13. CSD says:

    “Saturday night’s stadium opener for the Atlanta Beat against Sky Blue FC will certainly rank as one of the most important moments in the history of women’s soccer in America.

    “Sunday’s home opener in Atlanta is one of the biggest moments in the development of our league”

    Dan it’s their big moment let’s not confuse anyone and have them show up the wrong night.

  14. Tom says:

    And you’re still wrong. The same way that American football supporters kept saying that soccer wouldn’t work in this country, certain soccer “fans” treat the southeast the same way – looking for ways to mock and disrespect the region.

    The failed experiences in Florida have NOTHING to do with the viability of soccer in the southeast. Florida south of I-4 is a different universe. Alabama, Tennessee, both Carolinas, and Georgia would feed an Atlanta franchise easily. It’s just easier for some individuals to try to protect their turf or advance their own interests by ignoring the facts.

  15. Dainja says:

    Yea I’m really surprised with that. And as ATLien who also plays at Silverback stadium…Kennesaw is far, shawty!!! At least Silverback stadium is right at the perimter. They should now change the name to the Kennesaw Beat. See how that goes over!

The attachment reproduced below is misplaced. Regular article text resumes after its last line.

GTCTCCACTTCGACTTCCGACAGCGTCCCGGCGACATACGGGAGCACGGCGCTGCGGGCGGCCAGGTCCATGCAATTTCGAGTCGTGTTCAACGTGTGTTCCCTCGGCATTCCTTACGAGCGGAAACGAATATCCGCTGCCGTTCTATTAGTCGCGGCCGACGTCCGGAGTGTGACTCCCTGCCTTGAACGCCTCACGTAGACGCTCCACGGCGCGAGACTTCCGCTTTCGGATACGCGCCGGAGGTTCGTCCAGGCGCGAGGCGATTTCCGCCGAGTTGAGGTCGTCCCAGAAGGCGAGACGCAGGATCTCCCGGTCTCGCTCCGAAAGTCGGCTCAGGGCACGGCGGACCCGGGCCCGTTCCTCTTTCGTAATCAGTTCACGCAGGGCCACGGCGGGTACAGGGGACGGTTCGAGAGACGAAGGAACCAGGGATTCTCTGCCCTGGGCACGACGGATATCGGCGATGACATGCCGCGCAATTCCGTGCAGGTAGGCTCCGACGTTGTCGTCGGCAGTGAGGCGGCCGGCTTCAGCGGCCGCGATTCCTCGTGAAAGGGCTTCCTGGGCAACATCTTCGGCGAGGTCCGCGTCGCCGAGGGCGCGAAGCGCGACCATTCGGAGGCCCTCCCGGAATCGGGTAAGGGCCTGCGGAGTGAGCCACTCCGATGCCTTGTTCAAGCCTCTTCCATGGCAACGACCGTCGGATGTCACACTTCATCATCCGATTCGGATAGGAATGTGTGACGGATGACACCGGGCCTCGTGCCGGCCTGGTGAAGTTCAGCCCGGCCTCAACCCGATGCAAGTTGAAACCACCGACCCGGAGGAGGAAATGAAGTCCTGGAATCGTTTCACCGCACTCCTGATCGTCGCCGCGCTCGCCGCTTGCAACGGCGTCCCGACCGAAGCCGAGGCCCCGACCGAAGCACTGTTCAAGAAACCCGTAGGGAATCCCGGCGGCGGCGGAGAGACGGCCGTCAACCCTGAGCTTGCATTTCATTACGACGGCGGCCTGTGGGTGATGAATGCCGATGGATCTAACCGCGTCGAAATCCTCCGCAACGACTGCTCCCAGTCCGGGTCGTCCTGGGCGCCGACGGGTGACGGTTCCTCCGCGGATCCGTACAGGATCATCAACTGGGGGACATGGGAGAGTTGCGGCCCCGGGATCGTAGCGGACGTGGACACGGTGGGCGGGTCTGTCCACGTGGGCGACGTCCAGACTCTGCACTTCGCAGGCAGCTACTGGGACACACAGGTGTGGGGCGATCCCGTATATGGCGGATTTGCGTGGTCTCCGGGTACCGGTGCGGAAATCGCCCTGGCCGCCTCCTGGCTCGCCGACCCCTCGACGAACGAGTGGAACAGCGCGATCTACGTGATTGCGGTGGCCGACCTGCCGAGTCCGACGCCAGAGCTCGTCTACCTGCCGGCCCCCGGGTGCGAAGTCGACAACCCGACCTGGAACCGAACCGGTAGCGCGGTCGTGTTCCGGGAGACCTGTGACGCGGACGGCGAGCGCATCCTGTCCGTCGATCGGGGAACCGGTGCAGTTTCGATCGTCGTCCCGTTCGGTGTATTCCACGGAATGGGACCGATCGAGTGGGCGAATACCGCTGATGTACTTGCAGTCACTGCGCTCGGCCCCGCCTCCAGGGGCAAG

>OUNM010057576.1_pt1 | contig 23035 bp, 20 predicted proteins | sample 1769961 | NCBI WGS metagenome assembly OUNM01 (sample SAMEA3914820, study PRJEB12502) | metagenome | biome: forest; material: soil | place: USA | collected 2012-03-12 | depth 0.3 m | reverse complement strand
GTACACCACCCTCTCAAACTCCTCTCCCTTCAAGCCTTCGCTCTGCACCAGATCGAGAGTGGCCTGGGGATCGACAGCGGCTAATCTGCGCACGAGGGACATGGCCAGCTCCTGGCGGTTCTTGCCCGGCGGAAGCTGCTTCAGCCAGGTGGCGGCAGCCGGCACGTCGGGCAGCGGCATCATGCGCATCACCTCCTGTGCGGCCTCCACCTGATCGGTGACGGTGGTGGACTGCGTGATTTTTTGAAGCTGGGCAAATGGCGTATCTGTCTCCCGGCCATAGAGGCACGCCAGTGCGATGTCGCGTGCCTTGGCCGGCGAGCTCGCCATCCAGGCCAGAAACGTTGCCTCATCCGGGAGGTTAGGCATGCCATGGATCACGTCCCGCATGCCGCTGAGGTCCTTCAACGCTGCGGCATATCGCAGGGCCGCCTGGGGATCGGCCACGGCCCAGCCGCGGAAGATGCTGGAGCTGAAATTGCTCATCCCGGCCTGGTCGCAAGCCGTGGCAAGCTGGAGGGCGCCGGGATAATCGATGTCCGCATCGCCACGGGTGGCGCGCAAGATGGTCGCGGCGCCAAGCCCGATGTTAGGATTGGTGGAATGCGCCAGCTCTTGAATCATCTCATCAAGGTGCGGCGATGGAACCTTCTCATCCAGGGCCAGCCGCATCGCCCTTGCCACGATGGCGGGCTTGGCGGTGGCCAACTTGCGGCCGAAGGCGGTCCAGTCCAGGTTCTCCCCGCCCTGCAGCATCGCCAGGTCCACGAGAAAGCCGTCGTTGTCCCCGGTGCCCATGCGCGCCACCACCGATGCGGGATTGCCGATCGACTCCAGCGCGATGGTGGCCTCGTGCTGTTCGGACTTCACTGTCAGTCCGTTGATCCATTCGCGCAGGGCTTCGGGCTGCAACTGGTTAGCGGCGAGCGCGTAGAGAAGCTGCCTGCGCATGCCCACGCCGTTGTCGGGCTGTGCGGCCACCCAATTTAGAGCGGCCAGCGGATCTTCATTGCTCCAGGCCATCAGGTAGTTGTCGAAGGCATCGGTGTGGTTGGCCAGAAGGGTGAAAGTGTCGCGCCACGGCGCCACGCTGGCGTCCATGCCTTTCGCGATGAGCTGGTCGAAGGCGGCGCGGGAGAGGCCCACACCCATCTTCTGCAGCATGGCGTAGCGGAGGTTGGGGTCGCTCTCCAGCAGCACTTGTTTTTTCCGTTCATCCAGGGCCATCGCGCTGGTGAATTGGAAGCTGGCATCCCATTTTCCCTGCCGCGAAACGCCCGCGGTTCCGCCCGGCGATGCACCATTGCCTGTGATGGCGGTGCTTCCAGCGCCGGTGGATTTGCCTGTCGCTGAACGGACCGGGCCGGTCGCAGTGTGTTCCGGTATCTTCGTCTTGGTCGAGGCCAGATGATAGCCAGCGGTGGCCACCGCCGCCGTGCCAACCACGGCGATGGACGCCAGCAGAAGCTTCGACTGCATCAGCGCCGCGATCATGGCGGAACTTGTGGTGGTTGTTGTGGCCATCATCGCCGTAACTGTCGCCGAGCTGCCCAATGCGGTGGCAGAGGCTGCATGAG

16. RK says:

    I am going to support the Beat because I want to support soccer in Atlanta…and maybe, one day, it will help MLS to come here.

  17. Cabrito says:

    Really? Nothing to do with it? Face it, the Southeast doesn’t support professional sports as well as the rest of the country does. Marlins, Rays, Dolphins, Silverbacks, Panthers, Lighting, Thrashers, Fusion, Mutiny, and whatever Miami NASL they’re propping up this week. Look at the average attendance numbers for those teams, compared to league averages, and then we’ll talk.

  18. alex says:

    MLS is only men. WTF

  19. jim says:

    I live in Atlanta and I am quite annoyed and tired of telling people that the city and the area would support a team here! All these people on this board who have never been to Atlanta and don’t live here constantly taking out of their ….. about things they know nothing about. Atlanta nearly had a team a few years ago so I don’t know why people are acting like it is so out of the question.

    Whether you haters like it or not Atlanta will be the 20th MLS team. Aurthur Blank wants to make it happen and won’t let the opportunity pass him by again. so you haters just keep on hating, in a few years Atlanta will have the only team in the region and will have support from many states as a result with the largest fan base. this is the last time I will address you …….. who nothing about the region and sports here.

  20. Erik says: